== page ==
Empowering and equipping Burundian families for independent living

Comfort International has been supporting income-generating activities for mothers and families of children supported by the Street Kids Rescue Projects in Bujumbura, Burundi. In our blog on sustainable living, we discuss the importance of supporting the whole family towards the goal of independent living and flourishing, not only for the child that has been supported, but the parents and siblings too. David Gasana, director of Comfort Rwanda, has been overseeing the projects, alongside Claude Hakizimana and the team in Burundi, and has been keeping up to date with their progress. 

David writes, “It has been a number of years since we started Comfort Burundi, and our aim has been to help less privileged people to access opportunities to dream, and have hope to achieve goals. Most of the Nyabunyegeri parents, whose children are sponsored through Comfort Burundi, did not have opportunities to access education and they lived hopeless lives, depending on their husbands to provide for them, in a culture where some men marry so many wives because they seem to have power over females. However we believe what the bible says in Jeremiah 29:11, that God’s plans are to prosper and not to harm you, plans to give hope and a future.”

Some of the agricultural income-generating activities include rice farming (main cover photo), making cooking oil and cassava plantations.

David continues, “Today we are celebrating the achievements made by women and their children who started farming training and using Palm tree seeds to get cooking oil. This means a lot to them now because they can now wake up and go to work for their families and have power and ownership over their income. Comfort Burundi has been using funds from Comfort International to get these parents involved in training while their children are accessing basic needs to flourish. None of the mothers own land for farming but they can rent or work for other people to earn some money.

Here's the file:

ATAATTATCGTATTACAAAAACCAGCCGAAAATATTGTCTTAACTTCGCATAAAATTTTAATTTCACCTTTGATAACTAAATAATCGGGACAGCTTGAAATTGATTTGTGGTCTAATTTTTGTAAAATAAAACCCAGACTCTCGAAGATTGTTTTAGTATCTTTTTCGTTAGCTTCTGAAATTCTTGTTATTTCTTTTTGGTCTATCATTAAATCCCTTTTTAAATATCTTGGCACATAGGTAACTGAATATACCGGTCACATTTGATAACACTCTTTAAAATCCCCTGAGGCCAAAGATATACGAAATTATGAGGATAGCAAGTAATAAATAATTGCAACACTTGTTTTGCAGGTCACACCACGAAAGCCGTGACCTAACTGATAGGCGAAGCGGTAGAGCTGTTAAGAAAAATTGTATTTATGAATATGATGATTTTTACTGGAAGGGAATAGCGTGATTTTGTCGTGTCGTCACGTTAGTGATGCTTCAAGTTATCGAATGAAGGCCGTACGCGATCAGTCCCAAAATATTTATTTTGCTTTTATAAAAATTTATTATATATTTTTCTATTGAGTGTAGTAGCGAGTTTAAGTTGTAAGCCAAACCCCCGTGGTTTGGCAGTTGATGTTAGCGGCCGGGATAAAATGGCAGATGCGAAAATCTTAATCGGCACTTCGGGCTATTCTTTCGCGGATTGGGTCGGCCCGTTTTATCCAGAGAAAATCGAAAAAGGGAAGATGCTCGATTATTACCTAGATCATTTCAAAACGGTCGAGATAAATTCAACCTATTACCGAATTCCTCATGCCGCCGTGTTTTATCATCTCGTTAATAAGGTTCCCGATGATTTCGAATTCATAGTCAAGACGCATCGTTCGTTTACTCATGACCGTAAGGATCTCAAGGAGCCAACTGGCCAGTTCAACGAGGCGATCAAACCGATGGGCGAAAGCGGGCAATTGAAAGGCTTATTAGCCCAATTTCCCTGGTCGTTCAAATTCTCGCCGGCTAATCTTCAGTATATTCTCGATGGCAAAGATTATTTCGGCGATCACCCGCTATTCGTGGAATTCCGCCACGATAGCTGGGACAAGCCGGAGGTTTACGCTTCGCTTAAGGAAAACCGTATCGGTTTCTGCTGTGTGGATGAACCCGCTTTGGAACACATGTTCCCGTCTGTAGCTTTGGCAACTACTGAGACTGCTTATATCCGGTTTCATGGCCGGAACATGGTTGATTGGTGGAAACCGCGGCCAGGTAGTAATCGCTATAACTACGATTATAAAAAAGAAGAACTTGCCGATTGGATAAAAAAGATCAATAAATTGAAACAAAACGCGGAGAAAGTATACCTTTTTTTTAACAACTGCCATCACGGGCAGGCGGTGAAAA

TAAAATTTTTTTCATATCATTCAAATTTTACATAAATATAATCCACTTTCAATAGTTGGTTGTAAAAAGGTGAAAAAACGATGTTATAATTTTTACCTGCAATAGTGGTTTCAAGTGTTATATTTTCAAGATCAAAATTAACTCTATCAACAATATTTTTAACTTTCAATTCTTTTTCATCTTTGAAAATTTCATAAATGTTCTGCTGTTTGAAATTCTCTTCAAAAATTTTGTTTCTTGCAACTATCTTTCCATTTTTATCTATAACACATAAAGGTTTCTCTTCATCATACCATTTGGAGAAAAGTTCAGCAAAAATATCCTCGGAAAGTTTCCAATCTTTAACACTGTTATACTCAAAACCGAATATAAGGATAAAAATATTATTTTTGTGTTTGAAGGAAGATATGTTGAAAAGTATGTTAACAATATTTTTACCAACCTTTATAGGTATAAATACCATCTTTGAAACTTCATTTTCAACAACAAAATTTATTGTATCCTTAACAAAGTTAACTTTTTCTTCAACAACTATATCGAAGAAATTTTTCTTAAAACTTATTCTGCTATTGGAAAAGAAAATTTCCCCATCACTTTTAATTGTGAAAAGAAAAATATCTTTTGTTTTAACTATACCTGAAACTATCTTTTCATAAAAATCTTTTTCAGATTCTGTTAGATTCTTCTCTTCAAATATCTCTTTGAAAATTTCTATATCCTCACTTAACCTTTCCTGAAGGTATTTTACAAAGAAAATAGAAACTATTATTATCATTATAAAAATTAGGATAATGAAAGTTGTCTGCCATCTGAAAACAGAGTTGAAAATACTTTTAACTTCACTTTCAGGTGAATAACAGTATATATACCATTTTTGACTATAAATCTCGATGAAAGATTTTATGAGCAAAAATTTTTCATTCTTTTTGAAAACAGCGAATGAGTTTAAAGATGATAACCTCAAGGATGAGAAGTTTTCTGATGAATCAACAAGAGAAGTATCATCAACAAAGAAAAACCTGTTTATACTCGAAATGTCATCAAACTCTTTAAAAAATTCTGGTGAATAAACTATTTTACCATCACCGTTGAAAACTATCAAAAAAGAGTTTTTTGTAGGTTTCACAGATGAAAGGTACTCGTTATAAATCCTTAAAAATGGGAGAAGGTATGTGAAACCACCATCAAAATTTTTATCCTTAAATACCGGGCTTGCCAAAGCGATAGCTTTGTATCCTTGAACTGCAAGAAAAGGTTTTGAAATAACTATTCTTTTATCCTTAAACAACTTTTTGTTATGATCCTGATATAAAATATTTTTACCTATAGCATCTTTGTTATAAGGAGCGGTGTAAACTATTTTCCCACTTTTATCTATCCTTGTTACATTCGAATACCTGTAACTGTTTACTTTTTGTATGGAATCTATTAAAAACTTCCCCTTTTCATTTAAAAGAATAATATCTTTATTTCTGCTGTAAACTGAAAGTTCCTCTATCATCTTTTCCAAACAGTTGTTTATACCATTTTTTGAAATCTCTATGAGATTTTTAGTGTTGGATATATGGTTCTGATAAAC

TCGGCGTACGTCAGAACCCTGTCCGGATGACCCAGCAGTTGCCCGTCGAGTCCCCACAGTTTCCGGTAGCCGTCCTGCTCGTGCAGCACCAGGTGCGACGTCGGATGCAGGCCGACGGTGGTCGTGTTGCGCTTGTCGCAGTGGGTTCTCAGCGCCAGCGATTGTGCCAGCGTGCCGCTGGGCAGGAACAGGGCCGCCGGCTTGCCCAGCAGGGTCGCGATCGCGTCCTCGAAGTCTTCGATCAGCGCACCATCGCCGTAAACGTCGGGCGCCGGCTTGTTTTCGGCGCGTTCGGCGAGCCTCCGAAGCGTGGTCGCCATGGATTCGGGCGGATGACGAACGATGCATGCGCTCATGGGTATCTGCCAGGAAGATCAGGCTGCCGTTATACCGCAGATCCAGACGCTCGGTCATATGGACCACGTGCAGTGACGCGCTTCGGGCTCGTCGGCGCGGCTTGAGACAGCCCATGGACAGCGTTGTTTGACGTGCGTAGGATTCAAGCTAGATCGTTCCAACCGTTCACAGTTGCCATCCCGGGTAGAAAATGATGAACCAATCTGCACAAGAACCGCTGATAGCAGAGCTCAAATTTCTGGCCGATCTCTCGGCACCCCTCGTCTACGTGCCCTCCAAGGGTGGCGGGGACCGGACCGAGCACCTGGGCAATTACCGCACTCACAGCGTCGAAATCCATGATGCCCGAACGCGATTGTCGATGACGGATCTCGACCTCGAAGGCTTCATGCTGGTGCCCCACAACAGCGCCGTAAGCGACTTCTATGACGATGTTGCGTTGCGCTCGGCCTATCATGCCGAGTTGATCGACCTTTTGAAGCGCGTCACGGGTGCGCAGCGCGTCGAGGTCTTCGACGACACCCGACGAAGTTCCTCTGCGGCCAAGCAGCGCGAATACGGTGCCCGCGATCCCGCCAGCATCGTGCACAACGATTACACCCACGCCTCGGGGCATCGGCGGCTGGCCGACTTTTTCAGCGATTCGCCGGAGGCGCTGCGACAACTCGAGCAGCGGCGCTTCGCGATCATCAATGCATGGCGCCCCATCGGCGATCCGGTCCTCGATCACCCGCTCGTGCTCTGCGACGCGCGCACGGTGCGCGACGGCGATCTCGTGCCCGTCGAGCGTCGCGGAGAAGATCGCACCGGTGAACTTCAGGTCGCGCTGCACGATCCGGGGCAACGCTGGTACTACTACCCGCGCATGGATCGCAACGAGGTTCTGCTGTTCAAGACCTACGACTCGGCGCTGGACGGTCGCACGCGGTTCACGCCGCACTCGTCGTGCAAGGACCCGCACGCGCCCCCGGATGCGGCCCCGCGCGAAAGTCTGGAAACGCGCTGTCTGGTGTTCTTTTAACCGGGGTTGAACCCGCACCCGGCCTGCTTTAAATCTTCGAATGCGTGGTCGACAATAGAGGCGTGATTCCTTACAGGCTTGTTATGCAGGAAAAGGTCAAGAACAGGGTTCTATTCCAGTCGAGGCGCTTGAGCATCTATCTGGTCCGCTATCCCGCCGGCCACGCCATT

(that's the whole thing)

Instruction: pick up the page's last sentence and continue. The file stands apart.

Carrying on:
Comfort Burundi’s next step towards full independent livelihoods through farming and making cooking oil is to provide start up support so that families can live better life using their own skills and witness together Jeremiah 29:11 – indeed God can give you hope and the future!”

Oil palm trees
African cooking oil
Cassava packaging
Seeds from oil palm trees
African cooking oil
Cassava harvest
Drying palm tree seeds
Families have learned how to extract oil from palm seeds
Heating palm seeds

N.B. We are very aware of the environmental controversies surrounding the cultivation of palm oil. Most of the issues are related to the vast deforestation and destruction of natural habitats and the wildlife that lives there. There is a very interesting WWF article here which explains some of the main issues around palm oil farming and some of the solutions. These solutions are not based around boycotting palm oil, as it is actually a very environmentally efficient foodstuff compared to other oils. However, the solutions involve widespread changes to the palm oil industry and include smallholder programmes and sustainable landscape initiatives such as these. These projects are local and small scale and do not in any way involve child exploitation or extensive industrial habitat clearances. Instead, these are opportunities for families to develop skills and opportunities to provide an income for themselves, take ownership of their lives and build a new hope and future. 

a little can change a life